Thursday, January 19, 2012

Hey Kids! What time is it?

Time for more Axis and Allies blogging!

Yes, we do go to this particular well quite often, thank you very much for asking. But today is gonna be different, because this time, we played Axis and Allies Revised!

I expect at this point, some people are asking, "What's so different about Axis and Allies Revised, as opposed to Global 1940?" If this is the case, you probably haven't played both of them, and I'm glad to offer my services as one of the players, assuming you have a free weekend or two, and a large surface area on which to put the 1940 board.

The major differences, other than board size, include fewer rules and abilities for Revised, a later starting date (1942), with Panzer divisions poised to parade victoriously through Red Square, Japan more or less ascendant in the Pacific, and fewer nations. 1940, in a historically accurate but otherwise misguided move, also includes France, however in most iterations of that version Germany at the least takes Paris on the first turn, dooming them to well-deserved irrelevance.

For the first time in a long time, we managed five players, but since I'm too lazy to give a nom de blog to any of them, I'll be referring to them as the countries played. Havoc Jack commanded the Imperial Japanese forces, and in a stunning departure from normal roles, I was in charge of the American armed forces.

Having made that long prelude to the actual meat of this post, I find again that I should've taken notes if I wanted to do a proper blog about it, and probably have done it in two posts, if only to boost my count. At any rate, starting from the end, the Allies were victorious due to having mostly locked down Germany; the Japanese forces were nearly poised to backstab Russia however their forward bases (one of which was provided by me, necessarily or not) could not have produced enough to cause too much devastation before Germany went under.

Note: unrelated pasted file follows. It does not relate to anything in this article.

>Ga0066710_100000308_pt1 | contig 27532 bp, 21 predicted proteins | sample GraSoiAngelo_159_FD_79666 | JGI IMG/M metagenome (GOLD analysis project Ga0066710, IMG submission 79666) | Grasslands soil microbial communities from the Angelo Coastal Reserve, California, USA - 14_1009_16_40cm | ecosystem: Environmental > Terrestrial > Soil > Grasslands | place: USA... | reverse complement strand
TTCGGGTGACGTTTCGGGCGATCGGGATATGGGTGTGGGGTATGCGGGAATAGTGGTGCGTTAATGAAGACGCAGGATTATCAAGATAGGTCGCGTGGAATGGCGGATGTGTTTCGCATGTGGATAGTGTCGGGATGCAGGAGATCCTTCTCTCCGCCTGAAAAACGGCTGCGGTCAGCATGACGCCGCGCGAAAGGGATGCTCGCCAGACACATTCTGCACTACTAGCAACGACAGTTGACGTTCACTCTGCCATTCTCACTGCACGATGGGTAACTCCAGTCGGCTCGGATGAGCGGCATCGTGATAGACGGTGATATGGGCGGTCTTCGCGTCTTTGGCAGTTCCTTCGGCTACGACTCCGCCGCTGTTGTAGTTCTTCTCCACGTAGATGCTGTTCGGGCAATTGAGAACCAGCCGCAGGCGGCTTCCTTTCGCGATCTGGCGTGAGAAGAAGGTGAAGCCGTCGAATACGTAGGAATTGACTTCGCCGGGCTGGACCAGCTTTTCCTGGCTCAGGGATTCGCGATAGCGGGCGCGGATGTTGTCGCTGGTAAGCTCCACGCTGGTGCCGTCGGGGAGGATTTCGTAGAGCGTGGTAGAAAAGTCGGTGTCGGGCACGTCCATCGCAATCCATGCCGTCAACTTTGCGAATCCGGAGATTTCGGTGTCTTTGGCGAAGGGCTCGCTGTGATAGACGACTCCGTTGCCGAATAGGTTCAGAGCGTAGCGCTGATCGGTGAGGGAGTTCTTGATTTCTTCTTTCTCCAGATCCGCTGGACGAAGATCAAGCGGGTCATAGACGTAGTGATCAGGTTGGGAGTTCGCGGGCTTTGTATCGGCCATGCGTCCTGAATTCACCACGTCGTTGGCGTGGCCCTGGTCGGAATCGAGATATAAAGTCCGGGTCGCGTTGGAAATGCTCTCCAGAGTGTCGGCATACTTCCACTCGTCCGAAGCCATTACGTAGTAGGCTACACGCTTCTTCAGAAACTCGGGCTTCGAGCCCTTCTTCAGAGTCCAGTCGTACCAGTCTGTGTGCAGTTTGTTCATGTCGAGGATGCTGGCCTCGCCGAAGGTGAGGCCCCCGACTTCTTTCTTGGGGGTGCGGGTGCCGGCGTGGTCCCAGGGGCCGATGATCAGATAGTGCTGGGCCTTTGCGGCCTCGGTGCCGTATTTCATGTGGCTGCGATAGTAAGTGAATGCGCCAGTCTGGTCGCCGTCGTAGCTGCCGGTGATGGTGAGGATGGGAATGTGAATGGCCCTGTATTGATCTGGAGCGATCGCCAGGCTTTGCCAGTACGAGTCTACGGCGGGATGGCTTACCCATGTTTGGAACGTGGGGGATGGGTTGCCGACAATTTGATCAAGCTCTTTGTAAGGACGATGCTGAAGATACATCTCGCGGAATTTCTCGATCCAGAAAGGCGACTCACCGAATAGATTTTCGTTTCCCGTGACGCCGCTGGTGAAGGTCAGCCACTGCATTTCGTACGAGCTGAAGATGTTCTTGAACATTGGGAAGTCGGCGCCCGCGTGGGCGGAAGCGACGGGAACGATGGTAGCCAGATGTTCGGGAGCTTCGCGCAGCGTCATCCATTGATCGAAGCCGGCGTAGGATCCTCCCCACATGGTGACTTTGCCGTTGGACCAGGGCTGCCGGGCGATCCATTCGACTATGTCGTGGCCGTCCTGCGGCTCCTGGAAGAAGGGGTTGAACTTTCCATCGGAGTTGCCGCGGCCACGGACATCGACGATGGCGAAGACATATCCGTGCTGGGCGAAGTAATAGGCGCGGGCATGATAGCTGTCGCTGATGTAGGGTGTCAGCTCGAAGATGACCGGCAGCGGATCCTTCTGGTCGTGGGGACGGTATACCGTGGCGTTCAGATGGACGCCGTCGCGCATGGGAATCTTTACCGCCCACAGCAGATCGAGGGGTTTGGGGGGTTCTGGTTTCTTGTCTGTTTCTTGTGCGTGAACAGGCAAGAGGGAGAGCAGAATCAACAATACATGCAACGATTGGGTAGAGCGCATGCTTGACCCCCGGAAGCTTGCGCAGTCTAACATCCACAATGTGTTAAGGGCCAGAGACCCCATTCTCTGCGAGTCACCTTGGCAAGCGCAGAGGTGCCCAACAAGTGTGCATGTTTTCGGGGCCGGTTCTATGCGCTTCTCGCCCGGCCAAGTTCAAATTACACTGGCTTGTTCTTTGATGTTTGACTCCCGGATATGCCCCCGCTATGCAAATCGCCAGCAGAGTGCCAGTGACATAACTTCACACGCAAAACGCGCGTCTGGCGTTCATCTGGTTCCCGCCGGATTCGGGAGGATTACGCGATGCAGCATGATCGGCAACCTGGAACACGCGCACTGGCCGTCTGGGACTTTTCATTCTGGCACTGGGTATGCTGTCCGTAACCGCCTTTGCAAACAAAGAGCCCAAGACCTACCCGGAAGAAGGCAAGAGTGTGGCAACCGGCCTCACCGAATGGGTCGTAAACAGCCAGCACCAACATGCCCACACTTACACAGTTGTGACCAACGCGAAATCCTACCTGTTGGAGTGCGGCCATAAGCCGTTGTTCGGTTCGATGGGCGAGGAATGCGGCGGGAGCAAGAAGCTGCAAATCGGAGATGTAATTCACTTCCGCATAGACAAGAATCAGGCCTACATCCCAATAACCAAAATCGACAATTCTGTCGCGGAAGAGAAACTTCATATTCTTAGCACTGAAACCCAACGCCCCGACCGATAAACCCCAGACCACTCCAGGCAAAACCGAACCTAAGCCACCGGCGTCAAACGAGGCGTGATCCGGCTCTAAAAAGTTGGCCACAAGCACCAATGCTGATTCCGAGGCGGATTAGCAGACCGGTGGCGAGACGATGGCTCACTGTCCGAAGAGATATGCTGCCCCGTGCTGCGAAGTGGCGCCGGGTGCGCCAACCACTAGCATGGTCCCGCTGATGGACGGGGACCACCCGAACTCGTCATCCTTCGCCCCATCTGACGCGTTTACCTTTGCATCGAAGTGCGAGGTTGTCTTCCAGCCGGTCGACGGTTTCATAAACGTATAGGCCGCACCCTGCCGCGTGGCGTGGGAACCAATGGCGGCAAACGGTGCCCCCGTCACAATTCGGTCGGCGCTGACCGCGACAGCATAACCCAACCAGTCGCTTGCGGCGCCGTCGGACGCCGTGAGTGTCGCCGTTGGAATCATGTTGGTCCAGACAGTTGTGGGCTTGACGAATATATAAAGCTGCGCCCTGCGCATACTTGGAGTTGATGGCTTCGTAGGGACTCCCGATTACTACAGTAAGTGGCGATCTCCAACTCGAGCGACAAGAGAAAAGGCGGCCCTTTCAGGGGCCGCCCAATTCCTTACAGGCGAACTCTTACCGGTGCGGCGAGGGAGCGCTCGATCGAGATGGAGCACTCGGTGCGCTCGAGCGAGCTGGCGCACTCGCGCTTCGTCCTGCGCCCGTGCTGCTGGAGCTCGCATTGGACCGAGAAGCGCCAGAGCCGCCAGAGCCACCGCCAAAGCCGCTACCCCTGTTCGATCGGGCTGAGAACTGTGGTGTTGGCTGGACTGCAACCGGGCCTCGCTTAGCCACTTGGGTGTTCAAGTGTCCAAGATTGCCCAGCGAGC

Some other items of note from the game:

After Germany successfully invaded Egypt, the UK attempted to take it back, and failed miserably. This temporarily led to them losing both India and much of Africa, however they were able to offset it somewhat by taking Norway and by the US launching an early invasion of Africa.

Japan did well on its early assaults, however as tends to happen they lost most of their ground forces. Had they more land units to take and hold territory they may well have wreaked more havoc then what they did manage.

In a spectacular bout of bad rolling in one round, Germany, rolling for 10 tanks attacking at 3 or less, managed a single hit. While they did win the battle in the end, due to at best average defense from Russia, it's still worthy of a mention.

The US didn't get nearly as much action as they could have, I probably could have just gone straight for Europe and had better results, especially vis-a-vis Japan's poor showing in terms of infantry.

Germany did a fairly effective job of protecting its air force up until near the end, when it was found that owning Denmark does NOT protect the Baltic sea from being invaded. Which it shouldn't really, given that here Denmark is grouped into Western Europe. When this was discovered, the Allies could have gone for the quick victory and taken Germany, which at this point was covered by only a single fighter, however we allowed a redeployment. Instead an attack was launched at most of the German air force, which happened to be unprotected by infantry, and actually succeeded in taking the territory.

Anything else? Oh, right: I don't like playing as the U.S., especially in this version. They hardly ever get any of the epic die rolling you can expect from the Eastern Front.

Also, when in doubt, buy infantry. I saw two examples of what happens when you don't, an example of why you need to do so, and, full disclosure, one minor counter-example. (To be fair, I wasn't expecting Germany to launch a more or less all-out air assault on the Royal Navy, but that's because I wouldn't do it.) WARNING: That link is to TVTropes. Go through at your own risk.

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